STEVEriS '11. CI,ARK.
the court will dismiss the case. The jurisdiction of all the United ,States courts is special: The supreme court and the circuit court of appeals possess no appellate power in any case unless conferred upon them by act of congress; nor can such jurisdiction, when conferred, be exercised in any other form, or by any other mode of proceeding, than that which the law prescribes. Barry v. Mercien, 5 How. 103; U. S. v. Curry, 6 How. 106. In McCollum v. Eager, 2 How. 61, it was decided by the supreme court that a decree in chancery cannot be brought up for review by ,a writ of error. In Sarchet v. U. S., 12 Pet. 143, which was an action at law upon a bond (opinion by Chief Justice Taney), it was held that the case could not be brought to the supreme court by an appeal, but must come up on writ of error, to give the court jurisdIction; and the court say in that case it had been so repeatedly held by that court. In Ballance v. Forsyth, 21 How. 389 (opinion by Chief Justic-e Taney), the same doctrine was reaffirmed; and it was held, further, that where an appeal had been taken and dismissed, and a motion made to reinstate the case, and a stipulation to that effect signed and filed by the parties, that consent could not give jurisdiction whel'e the law did not. In Kelsey v. Forsyth, ld. 85, it was held that the agreement of parties cannot authorize the supreme court to revise a judgment of an inferior court in any other mode of proceeding than that which the law prescribes. In Walker v. Dreville, 12 Wall. 440, the court, by Mr. Justice Miller, says:
"We have so often decided that. notwithstanding the peculiarities of the Civil Code of Louisiana, the distinction between law and equity must be preserved in the federal courts, and that eqUity causes from that circuit must come here by appeal, and common-law causes by writ of error, that we carmot now depart from that rule without overruling decisions and a well-established course of practice. 'l'he present case being' a proceeding in equity brought here by writ of error, and not by appeal, the writ must be dismissed."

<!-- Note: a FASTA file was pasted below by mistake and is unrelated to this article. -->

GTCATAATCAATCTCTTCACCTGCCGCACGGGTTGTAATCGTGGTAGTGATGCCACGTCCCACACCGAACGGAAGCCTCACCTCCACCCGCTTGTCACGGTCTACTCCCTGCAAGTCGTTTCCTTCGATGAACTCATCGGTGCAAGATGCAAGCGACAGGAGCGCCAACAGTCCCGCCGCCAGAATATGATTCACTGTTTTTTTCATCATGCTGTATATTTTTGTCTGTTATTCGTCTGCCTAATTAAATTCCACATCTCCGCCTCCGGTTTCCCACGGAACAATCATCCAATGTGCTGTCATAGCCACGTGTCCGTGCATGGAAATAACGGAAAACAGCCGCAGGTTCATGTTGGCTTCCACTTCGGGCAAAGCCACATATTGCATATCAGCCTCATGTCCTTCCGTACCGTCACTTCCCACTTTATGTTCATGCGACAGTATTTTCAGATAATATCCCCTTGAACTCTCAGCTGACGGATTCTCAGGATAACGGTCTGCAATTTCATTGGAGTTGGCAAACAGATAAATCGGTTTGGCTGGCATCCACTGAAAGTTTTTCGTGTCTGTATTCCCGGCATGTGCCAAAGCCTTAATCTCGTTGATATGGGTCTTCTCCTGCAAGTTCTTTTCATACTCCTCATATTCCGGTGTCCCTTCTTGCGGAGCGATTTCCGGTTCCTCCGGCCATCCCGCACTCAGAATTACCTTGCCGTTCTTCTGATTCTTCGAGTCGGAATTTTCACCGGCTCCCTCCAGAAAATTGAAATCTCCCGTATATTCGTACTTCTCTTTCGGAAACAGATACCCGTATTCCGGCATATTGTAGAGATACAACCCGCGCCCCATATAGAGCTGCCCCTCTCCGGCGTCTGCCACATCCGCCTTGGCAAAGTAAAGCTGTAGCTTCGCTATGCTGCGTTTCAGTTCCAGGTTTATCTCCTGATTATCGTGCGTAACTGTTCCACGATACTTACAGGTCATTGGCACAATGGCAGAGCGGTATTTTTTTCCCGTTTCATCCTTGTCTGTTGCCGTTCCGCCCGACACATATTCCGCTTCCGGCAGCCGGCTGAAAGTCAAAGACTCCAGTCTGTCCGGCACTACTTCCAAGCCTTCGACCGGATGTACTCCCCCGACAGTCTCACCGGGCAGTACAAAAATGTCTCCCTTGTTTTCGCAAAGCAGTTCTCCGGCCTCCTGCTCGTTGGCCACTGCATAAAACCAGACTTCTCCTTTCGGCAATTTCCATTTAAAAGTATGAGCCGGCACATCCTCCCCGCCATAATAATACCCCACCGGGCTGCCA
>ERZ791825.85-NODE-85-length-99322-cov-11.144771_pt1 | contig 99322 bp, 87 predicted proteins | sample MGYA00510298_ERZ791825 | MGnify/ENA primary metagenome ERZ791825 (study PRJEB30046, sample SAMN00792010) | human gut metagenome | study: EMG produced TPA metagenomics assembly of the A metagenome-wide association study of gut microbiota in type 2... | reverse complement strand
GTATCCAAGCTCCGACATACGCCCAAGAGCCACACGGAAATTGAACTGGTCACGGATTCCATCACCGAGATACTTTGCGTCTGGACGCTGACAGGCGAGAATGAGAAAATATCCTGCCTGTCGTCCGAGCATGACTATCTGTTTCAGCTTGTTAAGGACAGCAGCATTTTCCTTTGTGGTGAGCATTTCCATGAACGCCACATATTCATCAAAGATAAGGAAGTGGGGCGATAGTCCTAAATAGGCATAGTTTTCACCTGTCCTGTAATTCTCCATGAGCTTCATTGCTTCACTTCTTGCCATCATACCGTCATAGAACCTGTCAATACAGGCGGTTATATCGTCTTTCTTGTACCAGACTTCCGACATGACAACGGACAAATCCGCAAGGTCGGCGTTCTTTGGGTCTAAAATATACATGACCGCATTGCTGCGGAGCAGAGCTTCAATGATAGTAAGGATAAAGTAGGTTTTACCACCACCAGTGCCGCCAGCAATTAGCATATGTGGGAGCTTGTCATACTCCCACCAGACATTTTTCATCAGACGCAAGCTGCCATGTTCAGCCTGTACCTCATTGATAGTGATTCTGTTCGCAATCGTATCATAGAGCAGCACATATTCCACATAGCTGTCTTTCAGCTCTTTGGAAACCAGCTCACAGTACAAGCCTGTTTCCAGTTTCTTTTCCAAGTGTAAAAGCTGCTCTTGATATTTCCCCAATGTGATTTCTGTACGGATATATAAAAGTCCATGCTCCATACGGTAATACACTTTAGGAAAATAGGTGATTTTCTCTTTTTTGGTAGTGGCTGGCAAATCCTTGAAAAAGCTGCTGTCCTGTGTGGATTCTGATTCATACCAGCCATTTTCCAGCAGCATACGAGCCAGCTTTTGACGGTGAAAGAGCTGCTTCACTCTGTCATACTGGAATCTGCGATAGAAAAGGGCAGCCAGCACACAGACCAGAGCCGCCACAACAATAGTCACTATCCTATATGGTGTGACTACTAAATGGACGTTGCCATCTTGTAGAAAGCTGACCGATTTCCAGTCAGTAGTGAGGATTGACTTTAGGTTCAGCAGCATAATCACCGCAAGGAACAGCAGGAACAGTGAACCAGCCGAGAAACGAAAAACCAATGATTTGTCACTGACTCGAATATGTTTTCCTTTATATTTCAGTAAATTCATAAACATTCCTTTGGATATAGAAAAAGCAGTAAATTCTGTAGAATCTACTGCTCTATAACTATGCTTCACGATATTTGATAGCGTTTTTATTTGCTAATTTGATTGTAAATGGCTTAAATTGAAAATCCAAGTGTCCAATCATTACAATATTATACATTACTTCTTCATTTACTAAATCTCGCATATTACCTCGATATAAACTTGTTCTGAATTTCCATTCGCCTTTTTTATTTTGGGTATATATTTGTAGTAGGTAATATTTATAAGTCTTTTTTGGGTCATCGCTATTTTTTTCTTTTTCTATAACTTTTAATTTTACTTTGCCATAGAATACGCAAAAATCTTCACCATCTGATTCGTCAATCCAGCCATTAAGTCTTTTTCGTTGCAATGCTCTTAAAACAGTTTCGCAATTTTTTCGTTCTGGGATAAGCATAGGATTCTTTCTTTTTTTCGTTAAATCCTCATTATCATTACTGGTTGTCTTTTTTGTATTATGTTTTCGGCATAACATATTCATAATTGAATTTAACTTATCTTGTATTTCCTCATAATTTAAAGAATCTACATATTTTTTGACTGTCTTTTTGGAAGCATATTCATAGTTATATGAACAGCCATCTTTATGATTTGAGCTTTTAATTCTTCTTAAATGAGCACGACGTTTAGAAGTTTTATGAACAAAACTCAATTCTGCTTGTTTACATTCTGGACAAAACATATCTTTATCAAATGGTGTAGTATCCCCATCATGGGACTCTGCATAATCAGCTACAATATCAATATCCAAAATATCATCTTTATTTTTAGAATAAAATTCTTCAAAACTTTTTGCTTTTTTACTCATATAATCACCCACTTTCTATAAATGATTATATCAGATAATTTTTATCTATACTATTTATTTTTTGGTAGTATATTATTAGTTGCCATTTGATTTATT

In Bondurant v. Watson, 103 U. S. 278, and Ex parte Ralston, 119 U. S. 613, 7 Sup. Ct. 317, the same doctrine is reaffirmed, Chief Justice Waite in each case delivering the opinion. In the first of these cases the writ of error was issued in the name and bore the teste of the chief justice of the supreme court of Louisiana.' The court held it had no jurisdiction of the case, because no writ of error had been issued. No writ had been issued by the supreme court of the United States. As such a writ was necessary to the jurisdiction, the suit was dismissed. Some stress was laid in the argument of this question upon the waiver of the writ of error by the appellee, by arguing and submit· ting the case upon the merits, without objection or making a motion to dismiss; and, if consent of parties, without the formality of a writ, could give jurisdiction, after the time had expired for issuing the writ, ther-e can be no doubt that the submitting of the case on the merits would be a waiver. The law gives six months after the entry of the judgment in which to issue the writ of error or take an appeal. This provision as to time is absolute. The